US 2610225 A
Description (OCR text may contain errors)
Sept. 9, 1952 F. KORSKI 2,510,225
CORE CONSTRUCTION FOR ELECTRICAL EQUIPMENT Filed Dec. 20, 1948 I/V/EMroR: K flgmvx Atoms/0,
Patented Sept. 9, 1952 CORE CONSTRUCTION FOR ELECTRICAL PMENT EQUI Frank Korski, Maplewood, Mo., assignor to The Emerson Electric Manufacturing Company, St. Louis, Mo., a corporation of Missouri Application December 20, 1948, Serial No. 66,181
The present invention relates generally to electrical equipment, and more particularly to a novel construction for holding together the sheetlike punchings or laminations employed as magnetic cores in said equipment.
At the present time, most of the equipment utilizing laminated cores have the laminations held together by means of rivets, welds, or the like. As is well known to those familiar in the art, the use of rivets results in relatively high eddy current losses due to the fact that the rivets are, of necessity, located where the flux density is relatively high; and, in addition, when the ends of the rivets are pressed inwardly in order to flat ten them, the laminations are also pressed together, thereby causing the film of varnish, oxide, or scale on the surface of the lamina to break down so as to reduce the insulation between adjacent lamina.
It is an object of the present invention, therefore, to provide a novel construction for holding together the laminated cores used in electrical equipment which will reduce the eddy current loss below that found in equipment employing rivets as holding means.
Another object is to provide a holding construction which will not disturb the insulation on the surface of the laminae.
Another object is to provide a holding construction which can be used without the necessity of drastically altering the basic design or method of'manufacture of the electrical equipment involved.
Another object is to provide a holding construction whereby each lamina is individually secured to the holding means.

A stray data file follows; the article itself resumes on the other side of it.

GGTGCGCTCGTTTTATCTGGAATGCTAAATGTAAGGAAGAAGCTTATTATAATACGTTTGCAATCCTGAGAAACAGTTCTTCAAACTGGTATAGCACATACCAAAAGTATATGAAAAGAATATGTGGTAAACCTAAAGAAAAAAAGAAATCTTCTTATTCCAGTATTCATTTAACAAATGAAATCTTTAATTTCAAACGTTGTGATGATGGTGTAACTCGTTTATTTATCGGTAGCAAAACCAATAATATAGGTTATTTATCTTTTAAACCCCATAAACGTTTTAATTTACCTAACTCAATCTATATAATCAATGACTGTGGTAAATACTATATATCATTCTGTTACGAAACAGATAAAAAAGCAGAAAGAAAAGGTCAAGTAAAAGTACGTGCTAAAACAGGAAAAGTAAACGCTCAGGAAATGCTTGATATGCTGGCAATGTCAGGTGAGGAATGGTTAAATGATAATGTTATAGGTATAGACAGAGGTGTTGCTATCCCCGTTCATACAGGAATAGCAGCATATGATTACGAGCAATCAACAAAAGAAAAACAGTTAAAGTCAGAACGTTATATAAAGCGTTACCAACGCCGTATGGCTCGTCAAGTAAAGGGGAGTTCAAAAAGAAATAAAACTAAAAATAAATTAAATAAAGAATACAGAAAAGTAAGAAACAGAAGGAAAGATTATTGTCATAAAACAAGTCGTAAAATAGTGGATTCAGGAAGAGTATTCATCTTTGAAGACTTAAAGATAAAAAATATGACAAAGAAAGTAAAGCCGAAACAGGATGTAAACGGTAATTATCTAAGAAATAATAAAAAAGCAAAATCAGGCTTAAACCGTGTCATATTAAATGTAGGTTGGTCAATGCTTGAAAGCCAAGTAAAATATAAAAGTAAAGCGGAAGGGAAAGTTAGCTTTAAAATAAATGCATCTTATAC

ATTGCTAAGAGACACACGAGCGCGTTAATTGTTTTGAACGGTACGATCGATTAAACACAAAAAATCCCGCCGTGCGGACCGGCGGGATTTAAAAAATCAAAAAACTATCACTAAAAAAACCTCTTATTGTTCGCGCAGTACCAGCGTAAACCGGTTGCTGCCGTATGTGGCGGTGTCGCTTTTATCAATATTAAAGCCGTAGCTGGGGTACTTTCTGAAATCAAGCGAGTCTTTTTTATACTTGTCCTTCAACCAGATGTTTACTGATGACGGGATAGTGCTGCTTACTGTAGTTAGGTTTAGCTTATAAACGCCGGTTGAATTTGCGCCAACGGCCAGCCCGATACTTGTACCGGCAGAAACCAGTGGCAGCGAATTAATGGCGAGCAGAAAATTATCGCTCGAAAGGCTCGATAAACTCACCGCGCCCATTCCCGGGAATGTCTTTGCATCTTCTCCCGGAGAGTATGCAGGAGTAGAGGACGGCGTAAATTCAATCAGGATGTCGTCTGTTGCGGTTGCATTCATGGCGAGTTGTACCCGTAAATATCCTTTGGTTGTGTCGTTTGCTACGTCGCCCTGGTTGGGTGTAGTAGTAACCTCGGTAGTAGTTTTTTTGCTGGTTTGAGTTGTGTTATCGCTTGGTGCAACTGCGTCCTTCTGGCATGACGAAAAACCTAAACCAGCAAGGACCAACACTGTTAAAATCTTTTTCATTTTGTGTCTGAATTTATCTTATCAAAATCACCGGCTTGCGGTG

Another object is to provide a holding construction which has a minimum number of parts and which is relatively inexpensive to manufacture.
Further objects and advantages of the present invention will be apparent from the following description, reference being had to the accompanying drawing wherein a preferred embodiment of the present invention is shown, in which:
Fig. 1 is the end view of the stator of a dynamo-electric machine embodying the teachings of the present invention, one of the keys being removed to show the shape of the grooves;
Fig. 2 is an enlarged fragmentary transverse sectional view taken on the line 2-2 of Fig. 1;
Fig. 3 is an enlarged fragmentary transverse sectional view taken on the line 33 of Fig. 1;
Fig. 4 is an enlarged fragmentary end view of a stator showing a key disposed in a groove prior 3 Claims. (Cl. 175-21) 2 to its being pressed into engagement with the laminations Fig. 5 is a view similar to Fig. 4, but showing the key after it has been pressed into engagement with the laminations;
Fig. 6 is a top plan view of a key prior to its being placed in a groove;
Fig. 7 shows one modification of the groove construction; and
Fig. 8 shows another modification of the groove construction.
By way of illustration, the invention is shown and will be described as applied to the stator of a dynamoelectric machine. It is to be understood, however, that the principles may be applied equally well to the rotors of dynamoelectric machines, the cores of transformers, and like equipment- Referring to the drawing more particularly by reference numerals, ID indicates generally the stator of a dynamoelectric machine embodying the teachings of the present invention. The stator comprisesa series of sheet steel punchings or laminations 12 of theconfiguration shown in Fig. 1, which are disposed one on top of the other so as to form a short hollow column; The faces of the laminae [2 are normally covered with varnish, an oxide, or scale so as to form an insulated barrier between adjacent laminae.
The inner edges of the laminations 12 contain slots [4 for the insertion of conductors (not shown).
The outer edges of the laminations l2 are provided with a plurality of spaced shallow grooves H; having a bottom wall l8 and side walls 20. As shown in Fig. 4, the side walls 20 are straight and converge outwardly, whereas, in the modified form shown in Fig. '7, the side walls are concave, and in Fig. 8 they are shown as convex. It has been found desirable to have the grooves located at the center of the coils (not shown), the conductors of which are disposed in the slots Id, because that is the area of minimum flux density.